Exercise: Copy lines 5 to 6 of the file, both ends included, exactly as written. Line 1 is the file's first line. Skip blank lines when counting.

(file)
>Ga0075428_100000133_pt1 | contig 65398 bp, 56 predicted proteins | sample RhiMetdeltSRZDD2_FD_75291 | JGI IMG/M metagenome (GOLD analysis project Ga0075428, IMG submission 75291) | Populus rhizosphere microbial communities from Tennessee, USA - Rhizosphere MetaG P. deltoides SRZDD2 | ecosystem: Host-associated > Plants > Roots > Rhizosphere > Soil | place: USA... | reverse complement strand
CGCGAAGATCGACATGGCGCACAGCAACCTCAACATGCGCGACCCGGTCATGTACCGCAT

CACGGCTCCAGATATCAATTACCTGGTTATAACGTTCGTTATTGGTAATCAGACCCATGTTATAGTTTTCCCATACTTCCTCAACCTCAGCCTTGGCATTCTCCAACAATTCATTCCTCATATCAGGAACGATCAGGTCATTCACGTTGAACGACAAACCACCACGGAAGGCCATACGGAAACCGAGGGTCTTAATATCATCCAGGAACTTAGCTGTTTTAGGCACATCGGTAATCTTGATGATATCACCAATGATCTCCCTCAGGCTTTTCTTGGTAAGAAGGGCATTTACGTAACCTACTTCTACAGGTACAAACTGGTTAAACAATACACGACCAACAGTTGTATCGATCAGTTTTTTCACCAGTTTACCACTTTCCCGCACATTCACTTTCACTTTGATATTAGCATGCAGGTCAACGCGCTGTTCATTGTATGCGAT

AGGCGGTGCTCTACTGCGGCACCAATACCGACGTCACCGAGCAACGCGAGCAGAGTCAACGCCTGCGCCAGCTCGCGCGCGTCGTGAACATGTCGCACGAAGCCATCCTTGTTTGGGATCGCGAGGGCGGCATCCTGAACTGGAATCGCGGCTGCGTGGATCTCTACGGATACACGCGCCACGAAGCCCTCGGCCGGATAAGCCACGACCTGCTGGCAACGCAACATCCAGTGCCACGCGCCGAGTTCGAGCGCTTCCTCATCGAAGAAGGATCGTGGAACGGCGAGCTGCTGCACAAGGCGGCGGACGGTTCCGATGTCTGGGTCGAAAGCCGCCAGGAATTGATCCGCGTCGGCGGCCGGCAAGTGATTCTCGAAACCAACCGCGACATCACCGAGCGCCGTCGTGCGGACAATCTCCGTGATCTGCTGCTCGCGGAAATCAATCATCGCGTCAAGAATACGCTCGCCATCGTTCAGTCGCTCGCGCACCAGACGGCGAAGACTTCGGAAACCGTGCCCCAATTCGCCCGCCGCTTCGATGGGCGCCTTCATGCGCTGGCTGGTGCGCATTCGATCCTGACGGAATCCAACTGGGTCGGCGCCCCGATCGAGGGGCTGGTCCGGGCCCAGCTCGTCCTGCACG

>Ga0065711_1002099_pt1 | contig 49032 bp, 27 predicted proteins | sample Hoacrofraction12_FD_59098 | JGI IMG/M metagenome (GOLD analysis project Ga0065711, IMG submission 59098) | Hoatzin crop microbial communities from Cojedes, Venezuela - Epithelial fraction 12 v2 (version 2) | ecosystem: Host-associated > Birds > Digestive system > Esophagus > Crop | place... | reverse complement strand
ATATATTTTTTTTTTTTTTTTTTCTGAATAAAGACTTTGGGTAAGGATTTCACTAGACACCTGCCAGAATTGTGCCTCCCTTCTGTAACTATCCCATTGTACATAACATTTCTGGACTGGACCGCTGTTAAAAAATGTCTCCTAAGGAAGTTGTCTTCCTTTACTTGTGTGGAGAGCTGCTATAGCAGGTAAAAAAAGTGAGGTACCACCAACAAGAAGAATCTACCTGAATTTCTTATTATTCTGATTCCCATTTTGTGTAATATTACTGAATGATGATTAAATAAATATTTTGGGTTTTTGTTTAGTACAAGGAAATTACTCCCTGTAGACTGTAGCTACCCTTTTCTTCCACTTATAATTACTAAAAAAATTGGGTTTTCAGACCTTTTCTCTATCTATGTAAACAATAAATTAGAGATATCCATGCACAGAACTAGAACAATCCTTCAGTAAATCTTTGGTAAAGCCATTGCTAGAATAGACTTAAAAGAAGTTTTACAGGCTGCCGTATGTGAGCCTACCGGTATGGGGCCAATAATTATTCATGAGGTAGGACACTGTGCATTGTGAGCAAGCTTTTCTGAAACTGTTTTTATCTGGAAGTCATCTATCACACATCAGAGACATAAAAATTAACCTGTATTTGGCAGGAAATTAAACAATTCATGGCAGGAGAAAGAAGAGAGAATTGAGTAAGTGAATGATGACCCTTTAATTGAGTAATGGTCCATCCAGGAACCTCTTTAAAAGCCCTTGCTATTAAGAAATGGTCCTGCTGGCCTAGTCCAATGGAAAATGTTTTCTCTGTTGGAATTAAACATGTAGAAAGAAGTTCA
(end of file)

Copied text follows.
>Ga0065711_1002099_pt1 | contig 49032 bp, 27 predicted proteins | sample Hoacrofraction12_FD_59098 | JGI IMG/M metagenome (GOLD analysis project Ga0065711, IMG submission 59098) | Hoatzin crop microbial communities from Cojedes, Venezuela - Epithelial fraction 12 v2 (version 2) | ecosystem: Host-associated > Birds > Digestive system > Esophagus > Crop | place... | reverse complement strand
ATATATTTTTTTTTTTTTTTTTTCTGAATAAAGACTTTGGGTAAGGATTTCACTAGACACCTGCCAGAATTGTGCCTCCCTTCTGTAACTATCCCATTGTACATAACATTTCTGGACTGGACCGCTGTTAAAAAATGTCTCCTAAGGAAGTTGTCTTCCTTTACTTGTGTGGAGAGCTGCTATAGCAGGTAAAAAAAGTGAGGTACCACCAACAAGAAGAATCTACCTGAATTTCTTATTATTCTGATTCCCATTTTGTGTAATATTACTGAATGATGATTAAATAAATATTTTGGGTTTTTGTTTAGTACAAGGAAATTACTCCCTGTAGACTGTAGCTACCCTTTTCTTCCACTTATAATTACTAAAAAAATTGGGTTTTCAGACCTTTTCTCTATCTATGTAAACAATAAATTAGAGATATCCATGCACAGAACTAGAACAATCCTTCAGTAAATCTTTGGTAAAGCCATTGCTAGAATAGACTTAAAAGAAGTTTTACAGGCTGCCGTATGTGAGCCTACCGGTATGGGGCCAATAATTATTCATGAGGTAGGACACTGTGCATTGTGAGCAAGCTTTTCTGAAACTGTTTTTATCTGGAAGTCATCTATCACACATCAGAGACATAAAAATTAACCTGTATTTGGCAGGAAATTAAACAATTCATGGCAGGAGAAAGAAGAGAGAATTGAGTAAGTGAATGATGACCCTTTAATTGAGTAATGGTCCATCCAGGAACCTCTTTAAAAGCCCTTGCTATTAAGAAATGGTCCTGCTGGCCTAGTCCAATGGAAAATGTTTTCTCTGTTGGAATTAAACATGTAGAAAGAAGTTCA